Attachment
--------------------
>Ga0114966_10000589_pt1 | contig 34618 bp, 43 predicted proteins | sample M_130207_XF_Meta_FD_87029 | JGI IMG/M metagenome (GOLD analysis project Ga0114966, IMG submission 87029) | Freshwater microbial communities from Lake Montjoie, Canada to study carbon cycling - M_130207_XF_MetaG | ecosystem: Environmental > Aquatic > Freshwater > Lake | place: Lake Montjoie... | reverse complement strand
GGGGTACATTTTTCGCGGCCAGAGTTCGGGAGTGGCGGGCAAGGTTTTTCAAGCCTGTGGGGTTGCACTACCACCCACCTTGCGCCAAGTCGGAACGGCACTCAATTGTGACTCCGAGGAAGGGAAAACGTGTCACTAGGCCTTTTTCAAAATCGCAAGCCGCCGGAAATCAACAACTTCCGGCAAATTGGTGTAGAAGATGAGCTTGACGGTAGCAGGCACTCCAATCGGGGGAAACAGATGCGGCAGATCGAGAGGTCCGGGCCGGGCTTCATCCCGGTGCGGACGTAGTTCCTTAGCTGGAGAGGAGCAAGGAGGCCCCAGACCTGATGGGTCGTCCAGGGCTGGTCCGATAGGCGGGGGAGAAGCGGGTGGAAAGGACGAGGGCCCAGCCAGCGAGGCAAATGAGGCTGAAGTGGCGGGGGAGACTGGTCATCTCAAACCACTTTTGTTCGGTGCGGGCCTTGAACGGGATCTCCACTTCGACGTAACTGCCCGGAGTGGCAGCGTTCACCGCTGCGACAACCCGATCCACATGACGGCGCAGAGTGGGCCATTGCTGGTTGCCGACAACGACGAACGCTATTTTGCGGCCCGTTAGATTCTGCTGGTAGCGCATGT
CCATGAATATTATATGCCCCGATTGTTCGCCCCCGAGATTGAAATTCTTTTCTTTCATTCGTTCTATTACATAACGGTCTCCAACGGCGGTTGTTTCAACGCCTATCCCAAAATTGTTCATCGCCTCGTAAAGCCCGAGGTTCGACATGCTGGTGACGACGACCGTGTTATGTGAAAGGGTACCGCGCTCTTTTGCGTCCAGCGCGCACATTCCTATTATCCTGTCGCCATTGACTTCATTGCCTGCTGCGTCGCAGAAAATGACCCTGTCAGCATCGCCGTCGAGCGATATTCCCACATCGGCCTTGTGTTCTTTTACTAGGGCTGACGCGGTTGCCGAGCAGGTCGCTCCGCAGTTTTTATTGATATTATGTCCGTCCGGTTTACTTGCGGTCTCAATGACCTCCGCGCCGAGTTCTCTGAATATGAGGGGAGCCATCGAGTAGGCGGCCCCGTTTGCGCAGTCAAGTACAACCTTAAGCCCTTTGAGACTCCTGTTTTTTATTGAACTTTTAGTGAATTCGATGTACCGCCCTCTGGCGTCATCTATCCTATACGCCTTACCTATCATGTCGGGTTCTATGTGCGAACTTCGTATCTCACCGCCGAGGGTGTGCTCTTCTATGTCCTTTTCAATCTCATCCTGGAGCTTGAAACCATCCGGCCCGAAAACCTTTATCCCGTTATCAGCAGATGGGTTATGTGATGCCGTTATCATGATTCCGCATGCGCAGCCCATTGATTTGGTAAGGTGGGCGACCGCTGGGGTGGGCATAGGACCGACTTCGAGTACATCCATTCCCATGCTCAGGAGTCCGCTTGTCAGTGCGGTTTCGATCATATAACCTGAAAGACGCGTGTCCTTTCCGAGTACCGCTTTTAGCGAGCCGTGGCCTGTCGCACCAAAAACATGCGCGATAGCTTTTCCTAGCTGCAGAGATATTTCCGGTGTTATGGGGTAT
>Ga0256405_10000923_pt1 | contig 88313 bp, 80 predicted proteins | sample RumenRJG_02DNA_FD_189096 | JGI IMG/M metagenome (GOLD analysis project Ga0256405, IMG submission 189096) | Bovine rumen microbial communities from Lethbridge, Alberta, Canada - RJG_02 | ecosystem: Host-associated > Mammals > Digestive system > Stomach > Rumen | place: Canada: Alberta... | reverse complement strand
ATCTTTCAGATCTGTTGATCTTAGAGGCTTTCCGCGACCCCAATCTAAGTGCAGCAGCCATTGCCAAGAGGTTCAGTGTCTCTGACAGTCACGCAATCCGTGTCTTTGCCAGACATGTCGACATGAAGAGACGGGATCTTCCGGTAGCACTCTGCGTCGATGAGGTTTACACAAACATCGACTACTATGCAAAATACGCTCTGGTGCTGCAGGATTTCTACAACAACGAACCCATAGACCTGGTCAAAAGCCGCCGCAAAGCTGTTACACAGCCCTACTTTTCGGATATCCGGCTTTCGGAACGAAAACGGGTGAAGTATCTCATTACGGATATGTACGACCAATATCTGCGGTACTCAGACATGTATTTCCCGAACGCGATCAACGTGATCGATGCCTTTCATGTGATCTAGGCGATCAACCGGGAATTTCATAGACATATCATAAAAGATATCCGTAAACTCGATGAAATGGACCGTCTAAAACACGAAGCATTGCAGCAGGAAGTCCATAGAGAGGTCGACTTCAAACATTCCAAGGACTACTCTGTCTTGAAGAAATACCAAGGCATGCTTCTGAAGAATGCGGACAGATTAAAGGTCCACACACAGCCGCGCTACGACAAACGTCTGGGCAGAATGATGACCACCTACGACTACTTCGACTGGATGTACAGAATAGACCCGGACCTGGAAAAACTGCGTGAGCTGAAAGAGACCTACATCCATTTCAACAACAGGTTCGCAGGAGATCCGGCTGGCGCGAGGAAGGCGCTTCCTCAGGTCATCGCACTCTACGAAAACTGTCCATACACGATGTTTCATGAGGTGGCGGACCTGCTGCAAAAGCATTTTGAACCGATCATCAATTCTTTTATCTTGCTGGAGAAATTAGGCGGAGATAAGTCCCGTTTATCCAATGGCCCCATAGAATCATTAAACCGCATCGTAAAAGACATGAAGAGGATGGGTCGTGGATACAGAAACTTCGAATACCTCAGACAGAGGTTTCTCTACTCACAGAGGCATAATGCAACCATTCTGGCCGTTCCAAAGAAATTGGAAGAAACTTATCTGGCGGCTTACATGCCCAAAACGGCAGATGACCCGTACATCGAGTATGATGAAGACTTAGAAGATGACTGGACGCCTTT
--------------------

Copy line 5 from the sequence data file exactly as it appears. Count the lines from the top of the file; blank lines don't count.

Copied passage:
ATCTTTCAGATCTGTTGATCTTAGAGGCTTTCCGCGACCCCAATCTAAGTGCAGCAGCCATTGCCAAGAGGTTCAGTGTCTCTGACAGTCACGCAATCCGTGTCTTTGCCAGACATGTCGACATGAAGAGACGGGATCTTCCGGTAGCACTCTGCGTCGATGAGGTTTACACAAACATCGACTACTATGCAAAATACGCTCTGGTGCTGCAGGATTTCTACAACAACGAACCCATAGACCTGGTCAAAAGCCGCCGCAAAGCTGTTACACAGCCCTACTTTTCGGATATCCGGCTTTCGGAACGAAAACGGGTGAAGTATCTCATTACGGATATGTACGACCAATATCTGCGGTACTCAGACATGTATTTCCCGAACGCGATCAACGTGATCGATGCCTTTCATGTGATCTAGGCGATCAACCGGGAATTTCATAGACATATCATAAAAGATATCCGTAAACTCGATGAAATGGACCGTCTAAAACACGAAGCATTGCAGCAGGAAGTCCATAGAGAGGTCGACTTCAAACATTCCAAGGACTACTCTGTCTTGAAGAAATACCAAGGCATGCTTCTGAAGAATGCGGACAGATTAAAGGTCCACACACAGCCGCGCTACGACAAACGTCTGGGCAGAATGATGACCACCTACGACTACTTCGACTGGATGTACAGAATAGACCCGGACCTGGAAAAACTGCGTGAGCTGAAAGAGACCTACATCCATTTCAACAACAGGTTCGCAGGAGATCCGGCTGGCGCGAGGAAGGCGCTTCCTCAGGTCATCGCACTCTACGAAAACTGTCCATACACGATGTTTCATGAGGTGGCGGACCTGCTGCAAAAGCATTTTGAACCGATCATCAATTCTTTTATCTTGCTGGAGAAATTAGGCGGAGATAAGTCCCGTTTATCCAATGGCCCCATAGAATCATTAAACCGCATCGTAAAAGACATGAAGAGGATGGGTCGTGGATACAGAAACTTCGAATACCTCAGACAGAGGTTTCTCTACTCACAGAGGCATAATGCAACCATTCTGGCCGTTCCAAAGAAATTGGAAGAAACTTATCTGGCGGCTTACATGCCCAAAACGGCAGATGACCCGTACATCGAGTATGATGAAGACTTAGAAGATGACTGGACGCCTTT